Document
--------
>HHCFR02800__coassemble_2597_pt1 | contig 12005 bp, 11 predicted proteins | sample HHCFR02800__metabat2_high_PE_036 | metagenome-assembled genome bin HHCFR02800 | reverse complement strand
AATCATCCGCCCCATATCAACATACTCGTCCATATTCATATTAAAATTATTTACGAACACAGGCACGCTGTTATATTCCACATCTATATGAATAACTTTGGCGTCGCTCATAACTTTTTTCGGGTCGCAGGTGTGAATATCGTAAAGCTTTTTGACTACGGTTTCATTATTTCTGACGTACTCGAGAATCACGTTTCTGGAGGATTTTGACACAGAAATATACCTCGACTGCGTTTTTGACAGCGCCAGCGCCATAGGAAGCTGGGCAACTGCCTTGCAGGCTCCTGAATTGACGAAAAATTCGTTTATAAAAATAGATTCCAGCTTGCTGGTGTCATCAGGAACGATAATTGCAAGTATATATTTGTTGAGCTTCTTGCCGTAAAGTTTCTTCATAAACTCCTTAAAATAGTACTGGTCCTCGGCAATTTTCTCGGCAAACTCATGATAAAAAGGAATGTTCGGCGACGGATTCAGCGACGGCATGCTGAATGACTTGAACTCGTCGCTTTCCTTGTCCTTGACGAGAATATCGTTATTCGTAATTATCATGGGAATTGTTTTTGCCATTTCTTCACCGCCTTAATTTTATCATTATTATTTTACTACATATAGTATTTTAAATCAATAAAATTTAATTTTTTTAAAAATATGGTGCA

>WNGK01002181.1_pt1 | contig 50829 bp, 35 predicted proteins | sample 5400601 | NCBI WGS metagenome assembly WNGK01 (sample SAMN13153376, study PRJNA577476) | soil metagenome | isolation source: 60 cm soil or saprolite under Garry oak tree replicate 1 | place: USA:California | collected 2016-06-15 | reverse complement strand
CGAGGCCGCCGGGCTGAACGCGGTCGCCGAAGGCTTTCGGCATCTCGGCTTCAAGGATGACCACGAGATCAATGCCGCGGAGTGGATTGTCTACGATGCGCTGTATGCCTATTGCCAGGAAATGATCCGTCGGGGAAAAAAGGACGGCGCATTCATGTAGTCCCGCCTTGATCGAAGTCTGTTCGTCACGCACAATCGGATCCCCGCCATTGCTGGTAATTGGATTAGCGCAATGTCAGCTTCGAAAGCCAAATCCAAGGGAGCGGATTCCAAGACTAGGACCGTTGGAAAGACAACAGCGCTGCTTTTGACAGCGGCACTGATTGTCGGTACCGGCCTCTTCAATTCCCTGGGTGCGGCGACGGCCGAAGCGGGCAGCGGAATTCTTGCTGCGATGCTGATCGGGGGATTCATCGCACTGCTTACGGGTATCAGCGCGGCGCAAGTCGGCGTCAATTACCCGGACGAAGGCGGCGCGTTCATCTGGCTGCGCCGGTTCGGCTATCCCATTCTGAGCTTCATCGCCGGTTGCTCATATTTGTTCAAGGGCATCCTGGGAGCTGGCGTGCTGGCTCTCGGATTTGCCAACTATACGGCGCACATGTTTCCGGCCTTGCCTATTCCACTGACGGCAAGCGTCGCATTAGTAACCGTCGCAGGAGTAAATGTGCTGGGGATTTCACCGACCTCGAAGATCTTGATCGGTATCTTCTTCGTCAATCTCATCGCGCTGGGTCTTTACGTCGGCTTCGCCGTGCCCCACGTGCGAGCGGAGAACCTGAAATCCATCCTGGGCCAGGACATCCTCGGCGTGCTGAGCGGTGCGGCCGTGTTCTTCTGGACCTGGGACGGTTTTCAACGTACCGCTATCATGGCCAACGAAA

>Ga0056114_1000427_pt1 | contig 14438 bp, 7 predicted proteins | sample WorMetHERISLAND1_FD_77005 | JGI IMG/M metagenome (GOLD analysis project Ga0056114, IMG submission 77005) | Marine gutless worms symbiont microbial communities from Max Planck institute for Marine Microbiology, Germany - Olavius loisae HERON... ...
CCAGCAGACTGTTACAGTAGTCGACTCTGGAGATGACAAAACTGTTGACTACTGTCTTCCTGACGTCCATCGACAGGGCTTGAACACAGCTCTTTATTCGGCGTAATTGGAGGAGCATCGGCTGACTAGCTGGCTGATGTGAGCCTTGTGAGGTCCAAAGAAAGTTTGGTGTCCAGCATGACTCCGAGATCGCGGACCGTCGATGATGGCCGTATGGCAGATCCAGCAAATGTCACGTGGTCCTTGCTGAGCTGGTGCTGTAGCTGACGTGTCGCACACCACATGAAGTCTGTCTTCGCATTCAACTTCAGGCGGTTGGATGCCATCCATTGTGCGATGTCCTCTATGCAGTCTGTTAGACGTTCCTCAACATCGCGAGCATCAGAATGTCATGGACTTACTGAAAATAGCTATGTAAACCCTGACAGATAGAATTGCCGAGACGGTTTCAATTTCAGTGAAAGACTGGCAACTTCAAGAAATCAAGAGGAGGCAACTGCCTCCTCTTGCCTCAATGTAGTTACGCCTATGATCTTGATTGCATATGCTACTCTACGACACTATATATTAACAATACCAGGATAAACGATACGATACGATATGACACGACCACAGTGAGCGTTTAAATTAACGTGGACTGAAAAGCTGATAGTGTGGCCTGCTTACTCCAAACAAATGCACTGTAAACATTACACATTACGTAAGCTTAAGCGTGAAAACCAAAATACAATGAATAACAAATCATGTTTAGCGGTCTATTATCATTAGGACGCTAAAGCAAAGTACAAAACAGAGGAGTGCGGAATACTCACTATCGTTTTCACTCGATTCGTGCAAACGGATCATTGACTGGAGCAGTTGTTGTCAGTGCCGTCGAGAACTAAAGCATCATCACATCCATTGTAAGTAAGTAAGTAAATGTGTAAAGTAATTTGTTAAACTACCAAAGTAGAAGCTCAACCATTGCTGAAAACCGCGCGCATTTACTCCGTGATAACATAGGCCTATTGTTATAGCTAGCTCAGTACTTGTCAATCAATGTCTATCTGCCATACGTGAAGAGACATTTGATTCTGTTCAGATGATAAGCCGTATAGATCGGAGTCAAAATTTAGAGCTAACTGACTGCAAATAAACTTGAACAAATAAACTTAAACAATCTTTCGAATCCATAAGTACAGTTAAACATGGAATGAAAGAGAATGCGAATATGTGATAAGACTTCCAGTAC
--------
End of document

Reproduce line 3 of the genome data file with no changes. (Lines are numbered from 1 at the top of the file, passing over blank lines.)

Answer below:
>WNGK01002181.1_pt1 | contig 50829 bp, 35 predicted proteins | sample 5400601 | NCBI WGS metagenome assembly WNGK01 (sample SAMN13153376, study PRJNA577476) | soil metagenome | isolation source: 60 cm soil or saprolite under Garry oak tree replicate 1 | place: USA:California | collected 2016-06-15 | reverse complement strand